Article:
In 1971, Richard Nixon vowed "a national commitment for the conquest of cancer" as he signed the law establishing the National Cancer Institute (NCI). Forty-five years later, Barack Obama declared in his 2016 State of the Union address that our country would embark upon a "new moonshot" with the aim of making "America the country that cures cancer once and for all"; Vice President Joe Biden would be in charge of "mission control." In its October 17, 2016, report, the Cancer Moonshot Task Force declared that its goal is "to make a decade's worth of progress in preventing, diagnosing, and treating cancer in just 5 years."
How? The usual federal bureaucratic efforts of "catalyzing," "leveraging," and "targeting" are promised. But there is some meat to the proposals. For example, the NCI is creating a pre-approved "formulary" of promising therapeutic compounds from 30 pharmaceutical companies that will make them immediately available to researchers. In addition, the task force aims to establish open science computational platforms to provide data to all researchers on successful and failed investigations, and a consortium of 12 leading biotech and pharmaceutical companies are working together to identify and validate biomarkers for response and resistance to cancer therapies.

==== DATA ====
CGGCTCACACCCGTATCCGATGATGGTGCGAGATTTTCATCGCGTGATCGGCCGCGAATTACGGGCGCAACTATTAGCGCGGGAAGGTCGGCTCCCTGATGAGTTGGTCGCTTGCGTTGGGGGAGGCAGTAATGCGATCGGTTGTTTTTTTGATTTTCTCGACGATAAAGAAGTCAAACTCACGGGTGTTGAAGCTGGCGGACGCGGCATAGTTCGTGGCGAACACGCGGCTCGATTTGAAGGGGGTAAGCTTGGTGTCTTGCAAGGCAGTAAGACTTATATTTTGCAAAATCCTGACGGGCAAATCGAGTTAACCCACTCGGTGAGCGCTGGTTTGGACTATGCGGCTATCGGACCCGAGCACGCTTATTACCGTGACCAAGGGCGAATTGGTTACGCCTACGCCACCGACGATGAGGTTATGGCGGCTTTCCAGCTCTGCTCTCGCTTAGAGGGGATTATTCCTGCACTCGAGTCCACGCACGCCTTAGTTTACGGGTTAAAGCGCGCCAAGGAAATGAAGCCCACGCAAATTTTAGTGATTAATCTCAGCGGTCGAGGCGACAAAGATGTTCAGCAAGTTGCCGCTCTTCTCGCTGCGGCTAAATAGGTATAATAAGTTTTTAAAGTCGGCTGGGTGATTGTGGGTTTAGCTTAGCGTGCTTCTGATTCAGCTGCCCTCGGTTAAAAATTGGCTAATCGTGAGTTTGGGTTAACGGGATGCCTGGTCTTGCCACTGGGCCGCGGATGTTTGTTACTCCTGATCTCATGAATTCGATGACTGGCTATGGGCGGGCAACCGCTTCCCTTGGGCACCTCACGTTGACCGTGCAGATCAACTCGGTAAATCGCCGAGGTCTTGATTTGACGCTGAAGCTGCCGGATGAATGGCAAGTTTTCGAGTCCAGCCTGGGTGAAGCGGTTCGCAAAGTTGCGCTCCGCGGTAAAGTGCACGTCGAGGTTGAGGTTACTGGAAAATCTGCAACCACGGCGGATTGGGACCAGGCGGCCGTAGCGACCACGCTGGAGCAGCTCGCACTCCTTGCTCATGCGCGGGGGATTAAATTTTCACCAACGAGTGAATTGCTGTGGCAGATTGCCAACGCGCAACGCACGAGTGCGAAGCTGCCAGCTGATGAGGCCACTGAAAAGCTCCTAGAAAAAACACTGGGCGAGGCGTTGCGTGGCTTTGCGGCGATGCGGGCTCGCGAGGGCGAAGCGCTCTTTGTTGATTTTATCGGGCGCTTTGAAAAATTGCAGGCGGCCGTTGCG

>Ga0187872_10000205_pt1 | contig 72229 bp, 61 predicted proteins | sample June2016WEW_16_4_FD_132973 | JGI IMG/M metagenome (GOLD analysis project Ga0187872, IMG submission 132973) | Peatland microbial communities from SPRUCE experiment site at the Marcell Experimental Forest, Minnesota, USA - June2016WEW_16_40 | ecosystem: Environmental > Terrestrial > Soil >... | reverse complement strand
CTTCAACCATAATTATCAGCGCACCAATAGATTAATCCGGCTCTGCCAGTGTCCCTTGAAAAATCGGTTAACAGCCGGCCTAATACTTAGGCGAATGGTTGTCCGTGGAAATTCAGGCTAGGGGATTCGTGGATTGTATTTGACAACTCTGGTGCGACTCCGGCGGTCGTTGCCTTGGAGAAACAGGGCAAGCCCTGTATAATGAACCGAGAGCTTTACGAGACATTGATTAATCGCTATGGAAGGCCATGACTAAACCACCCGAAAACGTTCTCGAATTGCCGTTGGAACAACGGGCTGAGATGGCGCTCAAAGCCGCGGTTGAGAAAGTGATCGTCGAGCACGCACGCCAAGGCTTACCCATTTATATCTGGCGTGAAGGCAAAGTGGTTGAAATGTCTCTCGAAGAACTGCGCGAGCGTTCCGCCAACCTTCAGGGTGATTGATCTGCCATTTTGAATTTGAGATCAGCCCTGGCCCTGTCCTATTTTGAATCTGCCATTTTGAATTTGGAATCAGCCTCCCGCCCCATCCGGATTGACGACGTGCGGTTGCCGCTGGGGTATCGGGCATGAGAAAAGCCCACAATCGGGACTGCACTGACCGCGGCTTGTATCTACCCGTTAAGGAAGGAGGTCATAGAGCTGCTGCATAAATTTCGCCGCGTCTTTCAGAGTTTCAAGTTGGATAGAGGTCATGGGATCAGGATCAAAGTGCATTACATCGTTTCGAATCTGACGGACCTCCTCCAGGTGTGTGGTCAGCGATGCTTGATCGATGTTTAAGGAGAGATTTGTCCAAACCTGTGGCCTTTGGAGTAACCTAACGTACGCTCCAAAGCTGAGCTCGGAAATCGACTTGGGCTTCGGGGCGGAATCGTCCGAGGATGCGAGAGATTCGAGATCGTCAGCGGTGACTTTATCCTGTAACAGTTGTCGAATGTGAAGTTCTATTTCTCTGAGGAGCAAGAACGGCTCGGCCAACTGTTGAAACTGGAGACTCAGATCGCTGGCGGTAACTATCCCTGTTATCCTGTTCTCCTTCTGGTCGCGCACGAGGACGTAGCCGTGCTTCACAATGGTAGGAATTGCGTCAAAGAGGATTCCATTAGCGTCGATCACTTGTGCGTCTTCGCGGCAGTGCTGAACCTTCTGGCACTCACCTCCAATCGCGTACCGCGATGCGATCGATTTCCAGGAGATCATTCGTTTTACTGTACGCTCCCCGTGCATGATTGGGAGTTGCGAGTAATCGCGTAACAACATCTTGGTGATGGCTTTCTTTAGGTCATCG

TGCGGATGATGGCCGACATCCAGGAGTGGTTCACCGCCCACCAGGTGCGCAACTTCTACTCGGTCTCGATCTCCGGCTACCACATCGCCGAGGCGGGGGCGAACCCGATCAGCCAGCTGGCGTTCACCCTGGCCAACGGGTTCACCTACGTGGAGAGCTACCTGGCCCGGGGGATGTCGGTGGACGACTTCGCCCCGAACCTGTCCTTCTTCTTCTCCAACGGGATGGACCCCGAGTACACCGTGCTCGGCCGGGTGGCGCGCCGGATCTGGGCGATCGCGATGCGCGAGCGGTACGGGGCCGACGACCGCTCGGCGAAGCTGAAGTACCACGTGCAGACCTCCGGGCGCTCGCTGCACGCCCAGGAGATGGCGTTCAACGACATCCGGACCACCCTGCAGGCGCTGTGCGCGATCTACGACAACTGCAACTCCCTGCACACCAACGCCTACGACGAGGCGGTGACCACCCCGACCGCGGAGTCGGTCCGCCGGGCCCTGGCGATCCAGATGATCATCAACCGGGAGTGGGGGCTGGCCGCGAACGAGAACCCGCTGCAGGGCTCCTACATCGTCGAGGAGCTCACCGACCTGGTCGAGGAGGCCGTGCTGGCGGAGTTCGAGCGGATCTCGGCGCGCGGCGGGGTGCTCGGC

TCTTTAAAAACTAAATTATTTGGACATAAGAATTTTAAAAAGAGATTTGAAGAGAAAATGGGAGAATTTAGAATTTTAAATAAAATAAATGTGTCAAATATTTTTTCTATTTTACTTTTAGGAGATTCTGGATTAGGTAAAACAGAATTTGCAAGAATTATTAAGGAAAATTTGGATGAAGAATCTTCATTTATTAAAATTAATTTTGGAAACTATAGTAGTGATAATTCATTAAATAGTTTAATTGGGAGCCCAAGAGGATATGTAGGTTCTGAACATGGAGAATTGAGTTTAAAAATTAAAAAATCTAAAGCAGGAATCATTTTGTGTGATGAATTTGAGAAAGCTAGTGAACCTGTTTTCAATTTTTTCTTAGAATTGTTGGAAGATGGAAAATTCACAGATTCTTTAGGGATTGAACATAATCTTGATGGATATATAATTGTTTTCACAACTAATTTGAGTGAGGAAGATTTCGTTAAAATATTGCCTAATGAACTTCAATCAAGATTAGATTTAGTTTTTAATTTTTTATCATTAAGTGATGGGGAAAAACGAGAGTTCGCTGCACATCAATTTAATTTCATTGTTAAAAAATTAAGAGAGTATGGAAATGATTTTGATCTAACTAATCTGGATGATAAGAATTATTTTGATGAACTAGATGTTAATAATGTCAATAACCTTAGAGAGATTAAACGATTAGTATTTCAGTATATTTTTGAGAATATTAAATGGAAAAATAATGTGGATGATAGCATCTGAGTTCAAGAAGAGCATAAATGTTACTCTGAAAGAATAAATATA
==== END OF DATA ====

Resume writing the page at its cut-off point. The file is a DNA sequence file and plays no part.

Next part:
Prevention is also a focus. The moonshot aims to save lives by boosting the colorectal cancer screening rate among Americans 50 and older and raising HPV vaccination rates for adolescents.
The lifetime risk of cancer for American men is 1 in 2. For women it's 1 in 3. So what would a decade's worth of progress look like? According to the latest American Cancer Society figures, the cancer death rate has dropped by 23 percent since 1991, translating into more than 1.7 million deaths averted through 2012. The five-year survival rate has also increased from 49 to 69 percent. Doubling progress might mean doubling the annual reduction in cancer death rates for men to 3.6 percent and for women to 2.8 percent. That would cut the number of Americans dying of cancer from about 600,000 per year now to just above 500,000 in 2021.
But progress may happen even faster than that. The most exciting recent therapeutic breakthrough is immunotherapy—a treatment where cancer patients' immune cells are unleashed as guided missiles to kill their cancer. "It's actually plausible that in 10 years we'll have curative therapies for most if not all human cancers," declared Gary Gilliland, president and director of the Fred Hutchinson Cancer Research Center, at a conference in 2015. The good news is that the cancer moonshot may end up trailing advances that have already taken off.